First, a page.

The ministry says it believes Finland can control its state debt even as the government borrows another ten billion euros.
The Finnish finance ministry said on Wednesday that it believes Finland will manage to curb its debt in the coming years, despite sluggish economic growth.
The ministry, headed by Riikka Purra (Finns), last month said the state is planning to take on around ten billion euros in new debt next year. The government also wants to reduce public expenditure by six billion euros during its term.
Finland’s central government debt stood at 51 percent of GDP at the end of last year, according to ministry figures, but is currently at 59 percent.
The ministry’s budget director, Mika Niemelä, told Yle that slightly less than half of this target falls within the state budget.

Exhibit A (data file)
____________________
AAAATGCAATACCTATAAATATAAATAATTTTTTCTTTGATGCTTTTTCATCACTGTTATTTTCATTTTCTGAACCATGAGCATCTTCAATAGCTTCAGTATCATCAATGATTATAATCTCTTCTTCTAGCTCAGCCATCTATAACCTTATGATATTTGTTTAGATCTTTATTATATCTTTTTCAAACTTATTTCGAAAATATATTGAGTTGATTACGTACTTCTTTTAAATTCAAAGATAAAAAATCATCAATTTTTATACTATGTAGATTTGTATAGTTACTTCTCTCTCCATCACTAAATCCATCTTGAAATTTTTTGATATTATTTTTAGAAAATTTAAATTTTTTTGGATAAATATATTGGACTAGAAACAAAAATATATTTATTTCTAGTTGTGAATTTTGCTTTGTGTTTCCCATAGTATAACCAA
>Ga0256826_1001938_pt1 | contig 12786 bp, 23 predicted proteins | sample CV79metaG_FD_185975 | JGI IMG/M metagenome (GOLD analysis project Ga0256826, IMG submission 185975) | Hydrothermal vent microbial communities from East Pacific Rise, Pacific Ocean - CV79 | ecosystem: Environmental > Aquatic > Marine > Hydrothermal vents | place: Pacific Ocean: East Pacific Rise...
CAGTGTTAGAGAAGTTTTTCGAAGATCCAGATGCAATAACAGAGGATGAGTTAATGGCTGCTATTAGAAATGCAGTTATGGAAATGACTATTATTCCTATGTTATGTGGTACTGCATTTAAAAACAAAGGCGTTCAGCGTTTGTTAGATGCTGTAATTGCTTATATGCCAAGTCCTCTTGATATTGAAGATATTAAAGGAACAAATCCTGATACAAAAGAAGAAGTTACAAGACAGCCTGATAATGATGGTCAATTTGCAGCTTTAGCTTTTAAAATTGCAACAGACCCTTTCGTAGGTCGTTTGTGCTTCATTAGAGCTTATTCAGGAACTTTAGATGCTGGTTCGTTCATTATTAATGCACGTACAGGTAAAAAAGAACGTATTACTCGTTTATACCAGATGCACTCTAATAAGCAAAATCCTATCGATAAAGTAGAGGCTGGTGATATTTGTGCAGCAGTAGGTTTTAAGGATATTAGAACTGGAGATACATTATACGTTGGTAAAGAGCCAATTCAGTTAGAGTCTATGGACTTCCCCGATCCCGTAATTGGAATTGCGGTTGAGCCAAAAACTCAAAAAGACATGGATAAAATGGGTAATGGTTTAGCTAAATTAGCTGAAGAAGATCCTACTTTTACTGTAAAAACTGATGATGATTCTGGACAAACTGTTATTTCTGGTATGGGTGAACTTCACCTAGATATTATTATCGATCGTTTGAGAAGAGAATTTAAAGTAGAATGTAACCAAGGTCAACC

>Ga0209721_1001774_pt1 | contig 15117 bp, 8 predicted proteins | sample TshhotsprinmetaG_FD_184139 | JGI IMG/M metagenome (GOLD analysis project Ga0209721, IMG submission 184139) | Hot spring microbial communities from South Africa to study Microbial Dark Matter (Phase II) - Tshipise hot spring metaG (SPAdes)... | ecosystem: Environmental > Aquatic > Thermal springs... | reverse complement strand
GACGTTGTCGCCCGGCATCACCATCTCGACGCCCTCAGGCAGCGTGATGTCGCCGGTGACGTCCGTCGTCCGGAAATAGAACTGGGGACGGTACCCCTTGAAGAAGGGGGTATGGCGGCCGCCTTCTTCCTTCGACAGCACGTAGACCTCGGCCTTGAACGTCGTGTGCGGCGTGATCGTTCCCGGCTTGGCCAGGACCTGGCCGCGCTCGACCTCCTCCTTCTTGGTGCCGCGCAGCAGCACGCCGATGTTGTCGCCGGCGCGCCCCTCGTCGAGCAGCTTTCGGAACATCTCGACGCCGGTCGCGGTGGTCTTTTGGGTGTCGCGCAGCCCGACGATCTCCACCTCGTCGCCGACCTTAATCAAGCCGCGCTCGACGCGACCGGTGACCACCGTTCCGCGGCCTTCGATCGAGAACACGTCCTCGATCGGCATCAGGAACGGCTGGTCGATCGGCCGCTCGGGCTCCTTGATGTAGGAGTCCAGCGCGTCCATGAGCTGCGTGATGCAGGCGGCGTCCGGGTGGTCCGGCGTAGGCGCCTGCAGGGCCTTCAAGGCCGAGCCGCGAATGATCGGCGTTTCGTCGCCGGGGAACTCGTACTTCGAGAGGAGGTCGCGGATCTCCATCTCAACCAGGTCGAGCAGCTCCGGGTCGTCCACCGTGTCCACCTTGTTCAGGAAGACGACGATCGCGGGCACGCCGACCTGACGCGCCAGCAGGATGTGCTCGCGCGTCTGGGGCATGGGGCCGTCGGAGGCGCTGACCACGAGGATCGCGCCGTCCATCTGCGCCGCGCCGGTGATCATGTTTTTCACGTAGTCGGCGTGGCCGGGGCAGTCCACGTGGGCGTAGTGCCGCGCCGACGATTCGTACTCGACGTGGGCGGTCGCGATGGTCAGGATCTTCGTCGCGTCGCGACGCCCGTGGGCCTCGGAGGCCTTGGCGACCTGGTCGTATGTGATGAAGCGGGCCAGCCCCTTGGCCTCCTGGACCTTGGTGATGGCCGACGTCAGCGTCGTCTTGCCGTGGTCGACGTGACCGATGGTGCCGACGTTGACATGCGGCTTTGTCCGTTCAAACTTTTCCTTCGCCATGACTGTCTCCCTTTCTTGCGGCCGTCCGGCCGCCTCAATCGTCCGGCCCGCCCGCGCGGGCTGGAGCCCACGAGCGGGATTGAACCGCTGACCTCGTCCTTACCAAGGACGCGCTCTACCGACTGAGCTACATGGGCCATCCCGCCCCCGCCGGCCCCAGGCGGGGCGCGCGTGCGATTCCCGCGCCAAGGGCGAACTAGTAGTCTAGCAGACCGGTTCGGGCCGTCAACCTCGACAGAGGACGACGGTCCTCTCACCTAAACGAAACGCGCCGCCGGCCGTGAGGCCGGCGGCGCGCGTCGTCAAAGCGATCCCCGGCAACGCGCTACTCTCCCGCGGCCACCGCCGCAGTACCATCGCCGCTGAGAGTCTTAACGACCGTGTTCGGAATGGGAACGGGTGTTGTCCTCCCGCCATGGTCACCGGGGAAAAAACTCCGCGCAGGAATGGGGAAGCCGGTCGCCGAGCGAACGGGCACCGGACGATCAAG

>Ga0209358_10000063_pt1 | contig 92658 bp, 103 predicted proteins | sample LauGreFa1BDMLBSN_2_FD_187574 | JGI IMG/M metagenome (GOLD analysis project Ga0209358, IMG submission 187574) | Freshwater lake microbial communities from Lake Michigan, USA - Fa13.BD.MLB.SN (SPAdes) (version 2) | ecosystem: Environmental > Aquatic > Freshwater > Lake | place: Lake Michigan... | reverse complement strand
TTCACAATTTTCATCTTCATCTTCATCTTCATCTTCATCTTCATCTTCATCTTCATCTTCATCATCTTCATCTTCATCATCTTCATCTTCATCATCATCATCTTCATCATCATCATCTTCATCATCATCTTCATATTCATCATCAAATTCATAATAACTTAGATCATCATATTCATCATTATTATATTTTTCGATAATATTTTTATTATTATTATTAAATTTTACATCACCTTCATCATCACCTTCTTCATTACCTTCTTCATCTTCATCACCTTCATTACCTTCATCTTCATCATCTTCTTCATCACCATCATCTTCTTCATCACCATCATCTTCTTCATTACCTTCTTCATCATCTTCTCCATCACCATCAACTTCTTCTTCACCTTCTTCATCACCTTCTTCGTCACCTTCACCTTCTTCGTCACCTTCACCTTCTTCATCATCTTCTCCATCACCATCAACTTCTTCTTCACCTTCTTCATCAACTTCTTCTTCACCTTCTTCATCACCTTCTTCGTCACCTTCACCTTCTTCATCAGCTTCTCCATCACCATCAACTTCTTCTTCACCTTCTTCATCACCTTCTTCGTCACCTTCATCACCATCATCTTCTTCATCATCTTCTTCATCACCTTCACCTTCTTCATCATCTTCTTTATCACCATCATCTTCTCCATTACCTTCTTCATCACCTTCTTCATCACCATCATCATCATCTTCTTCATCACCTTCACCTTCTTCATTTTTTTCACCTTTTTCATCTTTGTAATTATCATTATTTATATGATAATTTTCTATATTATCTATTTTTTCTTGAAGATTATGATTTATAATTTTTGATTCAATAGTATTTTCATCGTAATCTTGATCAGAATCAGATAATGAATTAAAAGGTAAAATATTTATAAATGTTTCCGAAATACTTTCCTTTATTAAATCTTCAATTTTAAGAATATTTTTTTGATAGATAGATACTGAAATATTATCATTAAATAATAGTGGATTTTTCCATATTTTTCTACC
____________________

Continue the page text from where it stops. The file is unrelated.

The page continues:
“Cuts and measures to improve employment impact the entire public sector. This means that not only the state but also municipalities, welfare regions, and social security funds are involved,” he said.
The Ministry of Finance is currently engaged in bilateral negotiations with various ministries regarding next year’s budget.
Both Danske and OP banks have said that Finland’s economic growth will be non-existent next year.
Nordea meanwhile on Wednesday said it forecasts zero growth for Finland both this year and next. According to the bank, 2024 will see an inflation rate of 2.1 percent and an eight percent unemployment rate.
One of the main factors driving inflation in Finland this year is the significant increase in the average mortgage interest rate, according to Nordea.
The slowing global economy is also to blame, according to the bank, which doesn’t expect growth to return until 2025, when Finland could see a rate of 1.5 percent.
However in the longer term, Finland’s economic outlook will improve, partly thanks to investments into the country’s green transition.
“Investments in the green transition are often economically profitable and pay off through reduced energy costs,” said Nordea economist Juho Kostiainen in a press release, adding that the “impact of external energy shocks on Finland’s economy decreases when domestic electricity replaces imported electricity and fossil fuels.”